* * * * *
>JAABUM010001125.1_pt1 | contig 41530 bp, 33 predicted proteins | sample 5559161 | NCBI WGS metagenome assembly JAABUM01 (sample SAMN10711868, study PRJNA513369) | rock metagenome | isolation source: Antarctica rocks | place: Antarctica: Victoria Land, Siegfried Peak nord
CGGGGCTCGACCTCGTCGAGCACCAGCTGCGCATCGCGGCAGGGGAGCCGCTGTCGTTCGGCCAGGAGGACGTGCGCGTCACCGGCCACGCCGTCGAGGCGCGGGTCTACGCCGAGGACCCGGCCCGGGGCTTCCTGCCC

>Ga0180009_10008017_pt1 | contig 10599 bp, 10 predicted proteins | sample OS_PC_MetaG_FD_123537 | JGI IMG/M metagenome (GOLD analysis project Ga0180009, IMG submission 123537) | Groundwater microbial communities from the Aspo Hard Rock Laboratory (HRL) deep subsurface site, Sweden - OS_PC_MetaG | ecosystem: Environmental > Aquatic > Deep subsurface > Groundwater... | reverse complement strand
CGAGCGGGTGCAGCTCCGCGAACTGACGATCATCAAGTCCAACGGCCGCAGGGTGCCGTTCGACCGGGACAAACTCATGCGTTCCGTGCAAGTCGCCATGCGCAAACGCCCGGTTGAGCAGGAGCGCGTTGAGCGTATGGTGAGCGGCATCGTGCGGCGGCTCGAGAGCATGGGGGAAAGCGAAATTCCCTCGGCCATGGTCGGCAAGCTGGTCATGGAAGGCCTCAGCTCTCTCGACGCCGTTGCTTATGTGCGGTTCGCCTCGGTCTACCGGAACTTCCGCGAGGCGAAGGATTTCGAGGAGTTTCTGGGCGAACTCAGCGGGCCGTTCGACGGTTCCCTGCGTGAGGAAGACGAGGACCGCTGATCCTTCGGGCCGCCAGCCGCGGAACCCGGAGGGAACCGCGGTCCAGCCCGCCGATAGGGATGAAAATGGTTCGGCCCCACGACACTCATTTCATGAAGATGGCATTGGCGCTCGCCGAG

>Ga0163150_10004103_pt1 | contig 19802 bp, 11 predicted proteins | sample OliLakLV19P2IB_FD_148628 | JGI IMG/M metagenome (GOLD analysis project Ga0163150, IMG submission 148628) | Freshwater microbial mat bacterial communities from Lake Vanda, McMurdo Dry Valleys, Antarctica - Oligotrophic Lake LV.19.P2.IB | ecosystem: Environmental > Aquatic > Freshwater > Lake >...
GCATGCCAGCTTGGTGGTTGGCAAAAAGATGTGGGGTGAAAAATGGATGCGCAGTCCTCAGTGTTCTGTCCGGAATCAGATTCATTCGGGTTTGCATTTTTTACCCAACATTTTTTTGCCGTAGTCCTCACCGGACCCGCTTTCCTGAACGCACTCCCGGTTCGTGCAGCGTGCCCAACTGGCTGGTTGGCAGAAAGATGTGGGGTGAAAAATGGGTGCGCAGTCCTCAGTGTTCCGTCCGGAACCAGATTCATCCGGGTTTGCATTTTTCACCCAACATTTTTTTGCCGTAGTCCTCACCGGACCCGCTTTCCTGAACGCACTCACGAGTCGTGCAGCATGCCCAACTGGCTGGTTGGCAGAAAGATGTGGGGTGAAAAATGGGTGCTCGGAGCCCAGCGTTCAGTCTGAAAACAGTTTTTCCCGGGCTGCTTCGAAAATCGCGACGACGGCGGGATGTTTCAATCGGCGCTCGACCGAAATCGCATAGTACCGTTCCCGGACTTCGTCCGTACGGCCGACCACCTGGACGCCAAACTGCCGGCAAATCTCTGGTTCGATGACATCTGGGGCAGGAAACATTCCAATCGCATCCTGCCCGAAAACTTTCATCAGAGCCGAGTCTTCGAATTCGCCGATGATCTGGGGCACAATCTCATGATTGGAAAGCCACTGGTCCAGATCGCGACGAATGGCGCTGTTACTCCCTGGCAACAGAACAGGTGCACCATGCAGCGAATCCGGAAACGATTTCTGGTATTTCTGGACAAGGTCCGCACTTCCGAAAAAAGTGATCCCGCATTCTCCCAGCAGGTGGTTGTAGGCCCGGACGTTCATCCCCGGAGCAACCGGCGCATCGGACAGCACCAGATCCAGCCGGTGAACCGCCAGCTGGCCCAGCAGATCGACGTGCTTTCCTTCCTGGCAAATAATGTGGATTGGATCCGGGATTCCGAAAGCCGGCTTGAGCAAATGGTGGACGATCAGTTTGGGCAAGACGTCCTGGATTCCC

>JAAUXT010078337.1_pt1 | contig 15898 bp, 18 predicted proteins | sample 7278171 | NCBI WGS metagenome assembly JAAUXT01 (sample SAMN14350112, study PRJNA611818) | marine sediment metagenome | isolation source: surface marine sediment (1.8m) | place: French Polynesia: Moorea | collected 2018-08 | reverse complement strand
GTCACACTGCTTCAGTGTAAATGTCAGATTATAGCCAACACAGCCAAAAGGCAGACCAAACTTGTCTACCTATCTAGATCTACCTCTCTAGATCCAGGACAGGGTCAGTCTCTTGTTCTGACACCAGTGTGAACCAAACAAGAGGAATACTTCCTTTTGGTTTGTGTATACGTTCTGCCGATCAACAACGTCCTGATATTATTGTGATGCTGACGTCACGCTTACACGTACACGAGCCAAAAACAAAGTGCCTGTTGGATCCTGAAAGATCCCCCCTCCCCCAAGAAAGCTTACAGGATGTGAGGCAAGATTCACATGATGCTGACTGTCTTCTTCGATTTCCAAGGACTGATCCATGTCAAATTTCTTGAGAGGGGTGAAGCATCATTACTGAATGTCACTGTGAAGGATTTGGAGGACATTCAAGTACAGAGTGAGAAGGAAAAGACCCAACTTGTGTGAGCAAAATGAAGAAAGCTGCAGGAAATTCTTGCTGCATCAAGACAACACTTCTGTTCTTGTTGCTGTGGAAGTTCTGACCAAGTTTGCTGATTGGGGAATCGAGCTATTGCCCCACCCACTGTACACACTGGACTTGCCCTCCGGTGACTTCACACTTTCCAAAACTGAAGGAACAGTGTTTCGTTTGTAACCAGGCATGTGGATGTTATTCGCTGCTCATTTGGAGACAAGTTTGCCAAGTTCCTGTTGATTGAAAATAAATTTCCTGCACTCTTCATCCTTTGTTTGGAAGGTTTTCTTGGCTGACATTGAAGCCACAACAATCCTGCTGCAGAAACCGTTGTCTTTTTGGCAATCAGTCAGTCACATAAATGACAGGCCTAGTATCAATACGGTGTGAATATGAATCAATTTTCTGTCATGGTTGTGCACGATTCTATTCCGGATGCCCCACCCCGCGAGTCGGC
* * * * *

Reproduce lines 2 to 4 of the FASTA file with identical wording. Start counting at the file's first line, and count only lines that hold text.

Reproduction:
CGGGGCTCGACCTCGTCGAGCACCAGCTGCGCATCGCGGCAGGGGAGCCGCTGTCGTTCGGCCAGGAGGACGTGCGCGTCACCGGCCACGCCGTCGAGGCGCGGGTCTACGCCGAGGACCCGGCCCGGGGCTTCCTGCCC

>Ga0180009_10008017_pt1 | contig 10599 bp, 10 predicted proteins | sample OS_PC_MetaG_FD_123537 | JGI IMG/M metagenome (GOLD analysis project Ga0180009, IMG submission 123537) | Groundwater microbial communities from the Aspo Hard Rock Laboratory (HRL) deep subsurface site, Sweden - OS_PC_MetaG | ecosystem: Environmental > Aquatic > Deep subsurface > Groundwater... | reverse complement strand
CGAGCGGGTGCAGCTCCGCGAACTGACGATCATCAAGTCCAACGGCCGCAGGGTGCCGTTCGACCGGGACAAACTCATGCGTTCCGTGCAAGTCGCCATGCGCAAACGCCCGGTTGAGCAGGAGCGCGTTGAGCGTATGGTGAGCGGCATCGTGCGGCGGCTCGAGAGCATGGGGGAAAGCGAAATTCCCTCGGCCATGGTCGGCAAGCTGGTCATGGAAGGCCTCAGCTCTCTCGACGCCGTTGCTTATGTGCGGTTCGCCTCGGTCTACCGGAACTTCCGCGAGGCGAAGGATTTCGAGGAGTTTCTGGGCGAACTCAGCGGGCCGTTCGACGGTTCCCTGCGTGAGGAAGACGAGGACCGCTGATCCTTCGGGCCGCCAGCCGCGGAACCCGGAGGGAACCGCGGTCCAGCCCGCCGATAGGGATGAAAATGGTTCGGCCCCACGACACTCATTTCATGAAGATGGCATTGGCGCTCGCCGAG